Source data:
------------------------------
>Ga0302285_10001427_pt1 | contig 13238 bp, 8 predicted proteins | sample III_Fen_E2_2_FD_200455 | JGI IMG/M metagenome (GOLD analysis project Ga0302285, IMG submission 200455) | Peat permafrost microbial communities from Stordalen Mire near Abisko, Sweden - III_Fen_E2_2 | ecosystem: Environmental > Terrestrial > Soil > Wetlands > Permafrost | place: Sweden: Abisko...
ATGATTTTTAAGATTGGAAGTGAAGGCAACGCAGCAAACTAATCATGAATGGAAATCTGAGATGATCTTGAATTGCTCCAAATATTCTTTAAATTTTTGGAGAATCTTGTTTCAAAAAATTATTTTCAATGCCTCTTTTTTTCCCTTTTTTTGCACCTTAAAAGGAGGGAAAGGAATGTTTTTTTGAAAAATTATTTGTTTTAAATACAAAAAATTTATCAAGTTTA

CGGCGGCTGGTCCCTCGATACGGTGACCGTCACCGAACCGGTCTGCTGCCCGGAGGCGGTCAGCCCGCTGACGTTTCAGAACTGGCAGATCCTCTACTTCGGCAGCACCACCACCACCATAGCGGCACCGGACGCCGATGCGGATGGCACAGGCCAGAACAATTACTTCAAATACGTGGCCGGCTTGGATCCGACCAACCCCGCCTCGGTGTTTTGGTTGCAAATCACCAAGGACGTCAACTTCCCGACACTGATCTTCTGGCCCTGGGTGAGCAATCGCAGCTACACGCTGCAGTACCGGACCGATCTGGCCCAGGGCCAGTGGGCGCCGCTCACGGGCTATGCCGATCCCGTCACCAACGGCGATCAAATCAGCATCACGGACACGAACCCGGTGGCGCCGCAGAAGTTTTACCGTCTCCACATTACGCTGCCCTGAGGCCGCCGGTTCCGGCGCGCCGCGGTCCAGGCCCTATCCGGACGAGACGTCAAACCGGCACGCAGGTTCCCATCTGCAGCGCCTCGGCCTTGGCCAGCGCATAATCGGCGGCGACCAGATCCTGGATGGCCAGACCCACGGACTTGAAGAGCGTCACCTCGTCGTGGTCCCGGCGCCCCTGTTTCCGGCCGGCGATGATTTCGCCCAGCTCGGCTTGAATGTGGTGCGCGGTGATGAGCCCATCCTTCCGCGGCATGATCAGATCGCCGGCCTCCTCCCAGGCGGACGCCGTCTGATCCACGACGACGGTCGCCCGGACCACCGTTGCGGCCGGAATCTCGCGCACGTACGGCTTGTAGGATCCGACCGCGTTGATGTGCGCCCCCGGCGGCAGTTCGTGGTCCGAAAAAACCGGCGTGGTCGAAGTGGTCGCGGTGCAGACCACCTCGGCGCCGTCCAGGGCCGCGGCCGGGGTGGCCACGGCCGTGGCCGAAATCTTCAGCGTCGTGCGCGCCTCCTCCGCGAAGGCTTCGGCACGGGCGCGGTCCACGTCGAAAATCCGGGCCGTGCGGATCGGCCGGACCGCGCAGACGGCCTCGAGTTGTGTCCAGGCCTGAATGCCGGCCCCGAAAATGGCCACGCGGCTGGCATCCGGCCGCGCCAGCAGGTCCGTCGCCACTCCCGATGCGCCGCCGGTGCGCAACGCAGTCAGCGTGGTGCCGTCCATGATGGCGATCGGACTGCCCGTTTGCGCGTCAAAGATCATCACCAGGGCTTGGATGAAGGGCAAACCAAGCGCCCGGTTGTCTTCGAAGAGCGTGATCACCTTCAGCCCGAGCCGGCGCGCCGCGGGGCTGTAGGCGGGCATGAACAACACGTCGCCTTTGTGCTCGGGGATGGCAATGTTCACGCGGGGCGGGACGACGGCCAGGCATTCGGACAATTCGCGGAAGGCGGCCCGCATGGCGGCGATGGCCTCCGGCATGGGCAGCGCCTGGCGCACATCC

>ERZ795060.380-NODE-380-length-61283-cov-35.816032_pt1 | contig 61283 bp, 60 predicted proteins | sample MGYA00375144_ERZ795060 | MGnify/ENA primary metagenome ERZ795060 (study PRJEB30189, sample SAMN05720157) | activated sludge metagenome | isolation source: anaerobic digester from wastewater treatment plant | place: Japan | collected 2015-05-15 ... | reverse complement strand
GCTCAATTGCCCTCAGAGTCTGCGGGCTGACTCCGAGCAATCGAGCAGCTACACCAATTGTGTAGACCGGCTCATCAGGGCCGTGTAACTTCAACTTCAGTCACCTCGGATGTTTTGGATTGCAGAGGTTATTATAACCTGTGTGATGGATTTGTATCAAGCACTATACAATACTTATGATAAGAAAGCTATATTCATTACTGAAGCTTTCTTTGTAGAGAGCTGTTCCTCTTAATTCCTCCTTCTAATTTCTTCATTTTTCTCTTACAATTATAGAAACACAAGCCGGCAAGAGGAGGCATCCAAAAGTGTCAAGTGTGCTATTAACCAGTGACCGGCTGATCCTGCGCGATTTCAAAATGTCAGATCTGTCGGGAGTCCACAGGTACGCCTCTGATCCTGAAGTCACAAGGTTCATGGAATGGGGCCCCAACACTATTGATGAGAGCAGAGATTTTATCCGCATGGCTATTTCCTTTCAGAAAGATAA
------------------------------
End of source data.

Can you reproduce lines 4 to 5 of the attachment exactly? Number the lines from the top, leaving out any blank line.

>ERZ795060.380-NODE-380-length-61283-cov-35.816032_pt1 | contig 61283 bp, 60 predicted proteins | sample MGYA00375144_ERZ795060 | MGnify/ENA primary metagenome ERZ795060 (study PRJEB30189, sample SAMN05720157) | activated sludge metagenome | isolation source: anaerobic digester from wastewater treatment plant | place: Japan | collected 2015-05-15 ... | reverse complement strand
GCTCAATTGCCCTCAGAGTCTGCGGGCTGACTCCGAGCAATCGAGCAGCTACACCAATTGTGTAGACCGGCTCATCAGGGCCGTGTAACTTCAACTTCAGTCACCTCGGATGTTTTGGATTGCAGAGGTTATTATAACCTGTGTGATGGATTTGTATCAAGCACTATACAATACTTATGATAAGAAAGCTATATTCATTACTGAAGCTTTCTTTGTAGAGAGCTGTTCCTCTTAATTCCTCCTTCTAATTTCTTCATTTTTCTCTTACAATTATAGAAACACAAGCCGGCAAGAGGAGGCATCCAAAAGTGTCAAGTGTGCTATTAACCAGTGACCGGCTGATCCTGCGCGATTTCAAAATGTCAGATCTGTCGGGAGTCCACAGGTACGCCTCTGATCCTGAAGTCACAAGGTTCATGGAATGGGGCCCCAACACTATTGATGAGAGCAGAGATTTTATCCGCATGGCTATTTCCTTTCAGAAAGATAA